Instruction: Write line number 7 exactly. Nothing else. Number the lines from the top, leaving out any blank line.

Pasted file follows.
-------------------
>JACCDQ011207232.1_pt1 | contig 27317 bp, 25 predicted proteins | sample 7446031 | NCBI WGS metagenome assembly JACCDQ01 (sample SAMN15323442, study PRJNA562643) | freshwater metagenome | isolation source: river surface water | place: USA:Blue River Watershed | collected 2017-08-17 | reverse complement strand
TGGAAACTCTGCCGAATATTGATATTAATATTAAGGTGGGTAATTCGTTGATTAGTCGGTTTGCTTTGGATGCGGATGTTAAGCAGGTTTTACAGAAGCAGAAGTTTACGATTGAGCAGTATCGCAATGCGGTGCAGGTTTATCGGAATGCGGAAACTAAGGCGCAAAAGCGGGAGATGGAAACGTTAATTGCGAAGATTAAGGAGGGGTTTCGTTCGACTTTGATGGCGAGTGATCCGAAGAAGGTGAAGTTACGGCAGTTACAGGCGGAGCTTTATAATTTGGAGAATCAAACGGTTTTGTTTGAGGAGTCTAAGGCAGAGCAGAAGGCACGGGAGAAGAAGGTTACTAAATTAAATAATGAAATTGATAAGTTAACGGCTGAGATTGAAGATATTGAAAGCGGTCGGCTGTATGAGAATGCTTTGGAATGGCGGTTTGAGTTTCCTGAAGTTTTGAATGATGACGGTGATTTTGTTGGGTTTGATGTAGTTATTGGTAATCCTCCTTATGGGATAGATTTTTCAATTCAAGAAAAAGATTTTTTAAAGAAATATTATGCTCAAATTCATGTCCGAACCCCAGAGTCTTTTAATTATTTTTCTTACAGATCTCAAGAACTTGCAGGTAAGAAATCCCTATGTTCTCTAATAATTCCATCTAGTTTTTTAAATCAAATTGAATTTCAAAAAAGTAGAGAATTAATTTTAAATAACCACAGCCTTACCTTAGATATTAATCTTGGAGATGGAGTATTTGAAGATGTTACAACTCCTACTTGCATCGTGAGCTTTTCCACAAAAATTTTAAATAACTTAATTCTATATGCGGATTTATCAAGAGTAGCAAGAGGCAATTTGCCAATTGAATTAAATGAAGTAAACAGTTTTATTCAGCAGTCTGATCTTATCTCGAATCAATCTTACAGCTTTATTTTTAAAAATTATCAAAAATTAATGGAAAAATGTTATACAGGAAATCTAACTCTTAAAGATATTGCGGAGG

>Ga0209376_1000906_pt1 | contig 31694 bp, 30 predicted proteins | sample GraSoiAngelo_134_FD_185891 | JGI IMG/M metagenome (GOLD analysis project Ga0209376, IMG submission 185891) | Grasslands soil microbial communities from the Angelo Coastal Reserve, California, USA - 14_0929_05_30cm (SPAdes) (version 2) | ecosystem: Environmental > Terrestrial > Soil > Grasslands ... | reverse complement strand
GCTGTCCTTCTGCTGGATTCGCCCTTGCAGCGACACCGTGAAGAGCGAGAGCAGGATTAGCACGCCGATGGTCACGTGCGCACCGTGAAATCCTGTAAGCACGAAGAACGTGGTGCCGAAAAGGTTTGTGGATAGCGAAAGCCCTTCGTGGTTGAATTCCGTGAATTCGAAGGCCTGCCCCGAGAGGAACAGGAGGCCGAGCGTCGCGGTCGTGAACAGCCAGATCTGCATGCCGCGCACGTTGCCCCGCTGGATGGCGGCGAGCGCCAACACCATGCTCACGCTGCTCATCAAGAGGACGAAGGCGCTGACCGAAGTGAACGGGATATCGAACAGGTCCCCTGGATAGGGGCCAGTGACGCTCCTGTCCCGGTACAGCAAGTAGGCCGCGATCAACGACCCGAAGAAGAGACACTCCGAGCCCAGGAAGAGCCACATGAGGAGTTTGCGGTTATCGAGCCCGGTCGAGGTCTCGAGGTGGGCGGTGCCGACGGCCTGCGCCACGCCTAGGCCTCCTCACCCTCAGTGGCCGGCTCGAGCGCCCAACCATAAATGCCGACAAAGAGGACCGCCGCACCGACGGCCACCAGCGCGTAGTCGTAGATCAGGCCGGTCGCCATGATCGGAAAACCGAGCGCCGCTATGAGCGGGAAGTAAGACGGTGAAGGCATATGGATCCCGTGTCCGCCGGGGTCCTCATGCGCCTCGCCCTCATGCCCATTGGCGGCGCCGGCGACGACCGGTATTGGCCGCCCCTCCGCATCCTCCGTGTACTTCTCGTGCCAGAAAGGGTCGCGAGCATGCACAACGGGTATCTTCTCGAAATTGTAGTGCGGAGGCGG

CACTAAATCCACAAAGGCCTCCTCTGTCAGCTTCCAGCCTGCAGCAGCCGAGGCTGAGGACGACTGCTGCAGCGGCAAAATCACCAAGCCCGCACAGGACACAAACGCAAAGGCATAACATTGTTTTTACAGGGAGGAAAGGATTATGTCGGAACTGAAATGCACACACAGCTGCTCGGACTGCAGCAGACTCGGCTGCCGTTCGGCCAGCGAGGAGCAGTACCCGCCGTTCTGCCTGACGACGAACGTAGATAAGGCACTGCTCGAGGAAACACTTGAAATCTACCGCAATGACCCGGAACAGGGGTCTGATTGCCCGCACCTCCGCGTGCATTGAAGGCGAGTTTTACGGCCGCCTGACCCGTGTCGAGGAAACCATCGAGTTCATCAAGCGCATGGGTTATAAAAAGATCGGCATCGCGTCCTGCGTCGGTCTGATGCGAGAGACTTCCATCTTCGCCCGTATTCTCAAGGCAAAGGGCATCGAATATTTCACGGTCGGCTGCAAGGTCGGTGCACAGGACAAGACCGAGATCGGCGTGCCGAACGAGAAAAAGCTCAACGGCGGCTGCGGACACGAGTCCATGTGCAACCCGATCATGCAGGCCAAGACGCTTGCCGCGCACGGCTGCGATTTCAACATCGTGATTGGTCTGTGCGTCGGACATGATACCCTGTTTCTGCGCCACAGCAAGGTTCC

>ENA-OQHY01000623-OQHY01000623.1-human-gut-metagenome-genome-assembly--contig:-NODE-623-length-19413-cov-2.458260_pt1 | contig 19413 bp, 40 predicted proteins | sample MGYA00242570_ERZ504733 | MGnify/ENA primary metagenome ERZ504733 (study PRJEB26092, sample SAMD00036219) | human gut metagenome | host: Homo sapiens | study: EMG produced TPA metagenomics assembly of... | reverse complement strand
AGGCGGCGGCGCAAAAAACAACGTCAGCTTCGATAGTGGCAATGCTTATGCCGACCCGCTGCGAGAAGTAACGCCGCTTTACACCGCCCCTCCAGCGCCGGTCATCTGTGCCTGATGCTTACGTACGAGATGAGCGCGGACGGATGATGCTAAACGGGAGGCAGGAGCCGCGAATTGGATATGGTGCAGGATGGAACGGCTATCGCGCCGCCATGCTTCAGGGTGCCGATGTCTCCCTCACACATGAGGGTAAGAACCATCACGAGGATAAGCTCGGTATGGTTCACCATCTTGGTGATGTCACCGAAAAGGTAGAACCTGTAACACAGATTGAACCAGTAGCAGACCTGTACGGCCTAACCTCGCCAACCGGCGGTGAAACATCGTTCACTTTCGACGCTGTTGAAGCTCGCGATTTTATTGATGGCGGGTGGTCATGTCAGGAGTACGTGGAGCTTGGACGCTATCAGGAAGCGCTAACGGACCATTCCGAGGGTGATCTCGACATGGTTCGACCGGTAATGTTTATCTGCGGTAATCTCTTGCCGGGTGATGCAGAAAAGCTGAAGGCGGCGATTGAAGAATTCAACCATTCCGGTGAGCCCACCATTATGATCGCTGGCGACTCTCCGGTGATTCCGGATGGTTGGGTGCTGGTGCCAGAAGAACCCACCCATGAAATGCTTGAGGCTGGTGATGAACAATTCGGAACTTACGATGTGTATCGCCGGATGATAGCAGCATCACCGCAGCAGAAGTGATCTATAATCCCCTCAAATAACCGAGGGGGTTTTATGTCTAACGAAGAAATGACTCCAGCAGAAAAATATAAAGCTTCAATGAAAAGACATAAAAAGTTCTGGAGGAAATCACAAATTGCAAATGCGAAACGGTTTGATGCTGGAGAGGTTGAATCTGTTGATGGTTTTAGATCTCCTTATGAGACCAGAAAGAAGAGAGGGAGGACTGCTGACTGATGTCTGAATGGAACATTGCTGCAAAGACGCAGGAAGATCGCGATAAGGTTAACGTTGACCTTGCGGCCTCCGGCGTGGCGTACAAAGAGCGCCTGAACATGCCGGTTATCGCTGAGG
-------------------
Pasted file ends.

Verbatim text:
AGGCGGCGGCGCAAAAAACAACGTCAGCTTCGATAGTGGCAATGCTTATGCCGACCCGCTGCGAGAAGTAACGCCGCTTTACACCGCCCCTCCAGCGCCGGTCATCTGTGCCTGATGCTTACGTACGAGATGAGCGCGGACGGATGATGCTAAACGGGAGGCAGGAGCCGCGAATTGGATATGGTGCAGGATGGAACGGCTATCGCGCCGCCATGCTTCAGGGTGCCGATGTCTCCCTCACACATGAGGGTAAGAACCATCACGAGGATAAGCTCGGTATGGTTCACCATCTTGGTGATGTCACCGAAAAGGTAGAACCTGTAACACAGATTGAACCAGTAGCAGACCTGTACGGCCTAACCTCGCCAACCGGCGGTGAAACATCGTTCACTTTCGACGCTGTTGAAGCTCGCGATTTTATTGATGGCGGGTGGTCATGTCAGGAGTACGTGGAGCTTGGACGCTATCAGGAAGCGCTAACGGACCATTCCGAGGGTGATCTCGACATGGTTCGACCGGTAATGTTTATCTGCGGTAATCTCTTGCCGGGTGATGCAGAAAAGCTGAAGGCGGCGATTGAAGAATTCAACCATTCCGGTGAGCCCACCATTATGATCGCTGGCGACTCTCCGGTGATTCCGGATGGTTGGGTGCTGGTGCCAGAAGAACCCACCCATGAAATGCTTGAGGCTGGTGATGAACAATTCGGAACTTACGATGTGTATCGCCGGATGATAGCAGCATCACCGCAGCAGAAGTGATCTATAATCCCCTCAAATAACCGAGGGGGTTTTATGTCTAACGAAGAAATGACTCCAGCAGAAAAATATAAAGCTTCAATGAAAAGACATAAAAAGTTCTGGAGGAAATCACAAATTGCAAATGCGAAACGGTTTGATGCTGGAGAGGTTGAATCTGTTGATGGTTTTAGATCTCCTTATGAGACCAGAAAGAAGAGAGGGAGGACTGCTGACTGATGTCTGAATGGAACATTGCTGCAAAGACGCAGGAAGATCGCGATAAGGTTAACGTTGACCTTGCGGCCTCCGGCGTGGCGTACAAAGAGCGCCTGAACATGCCGGTTATCGCTGAGG